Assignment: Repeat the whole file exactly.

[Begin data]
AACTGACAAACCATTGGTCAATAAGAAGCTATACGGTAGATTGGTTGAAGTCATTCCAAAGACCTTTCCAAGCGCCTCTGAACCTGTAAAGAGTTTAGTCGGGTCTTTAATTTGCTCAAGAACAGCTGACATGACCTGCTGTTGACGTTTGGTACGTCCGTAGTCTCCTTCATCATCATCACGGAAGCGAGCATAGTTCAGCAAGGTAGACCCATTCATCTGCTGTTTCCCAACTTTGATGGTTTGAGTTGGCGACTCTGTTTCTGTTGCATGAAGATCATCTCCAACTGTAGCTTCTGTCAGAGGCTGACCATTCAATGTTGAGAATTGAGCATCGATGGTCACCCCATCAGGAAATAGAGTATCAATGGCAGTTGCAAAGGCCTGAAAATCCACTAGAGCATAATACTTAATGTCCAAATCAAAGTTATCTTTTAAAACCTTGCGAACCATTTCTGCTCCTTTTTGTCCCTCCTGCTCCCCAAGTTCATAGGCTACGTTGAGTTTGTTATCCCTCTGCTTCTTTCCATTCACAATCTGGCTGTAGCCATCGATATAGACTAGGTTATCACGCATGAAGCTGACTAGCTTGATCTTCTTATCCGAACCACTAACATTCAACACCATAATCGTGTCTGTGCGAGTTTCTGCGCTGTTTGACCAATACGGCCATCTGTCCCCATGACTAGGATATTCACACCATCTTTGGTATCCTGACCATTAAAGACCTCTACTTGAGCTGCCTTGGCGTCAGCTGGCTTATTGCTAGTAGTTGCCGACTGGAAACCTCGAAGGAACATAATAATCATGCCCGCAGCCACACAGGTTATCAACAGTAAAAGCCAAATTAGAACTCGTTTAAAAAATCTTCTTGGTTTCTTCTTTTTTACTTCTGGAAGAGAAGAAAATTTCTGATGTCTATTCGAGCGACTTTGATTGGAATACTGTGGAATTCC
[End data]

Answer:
AACTGACAAACCATTGGTCAATAAGAAGCTATACGGTAGATTGGTTGAAGTCATTCCAAAGACCTTTCCAAGCGCCTCTGAACCTGTAAAGAGTTTAGTCGGGTCTTTAATTTGCTCAAGAACAGCTGACATGACCTGCTGTTGACGTTTGGTACGTCCGTAGTCTCCTTCATCATCATCACGGAAGCGAGCATAGTTCAGCAAGGTAGACCCATTCATCTGCTGTTTCCCAACTTTGATGGTTTGAGTTGGCGACTCTGTTTCTGTTGCATGAAGATCATCTCCAACTGTAGCTTCTGTCAGAGGCTGACCATTCAATGTTGAGAATTGAGCATCGATGGTCACCCCATCAGGAAATAGAGTATCAATGGCAGTTGCAAAGGCCTGAAAATCCACTAGAGCATAATACTTAATGTCCAAATCAAAGTTATCTTTTAAAACCTTGCGAACCATTTCTGCTCCTTTTTGTCCCTCCTGCTCCCCAAGTTCATAGGCTACGTTGAGTTTGTTATCCCTCTGCTTCTTTCCATTCACAATCTGGCTGTAGCCATCGATATAGACTAGGTTATCACGCATGAAGCTGACTAGCTTGATCTTCTTATCCGAACCACTAACATTCAACACCATAATCGTGTCTGTGCGAGTTTCTGCGCTGTTTGACCAATACGGCCATCTGTCCCCATGACTAGGATATTCACACCATCTTTGGTATCCTGACCATTAAAGACCTCTACTTGAGCTGCCTTGGCGTCAGCTGGCTTATTGCTAGTAGTTGCCGACTGGAAACCTCGAAGGAACATAATAATCATGCCCGCAGCCACACAGGTTATCAACAGTAAAAGCCAAATTAGAACTCGTTTAAAAAATCTTCTTGGTTTCTTCTTTTTTACTTCTGGAAGAGAAGAAAATTTCTGATGTCTATTCGAGCGACTTTGATTGGAATACTGTGGAATTCC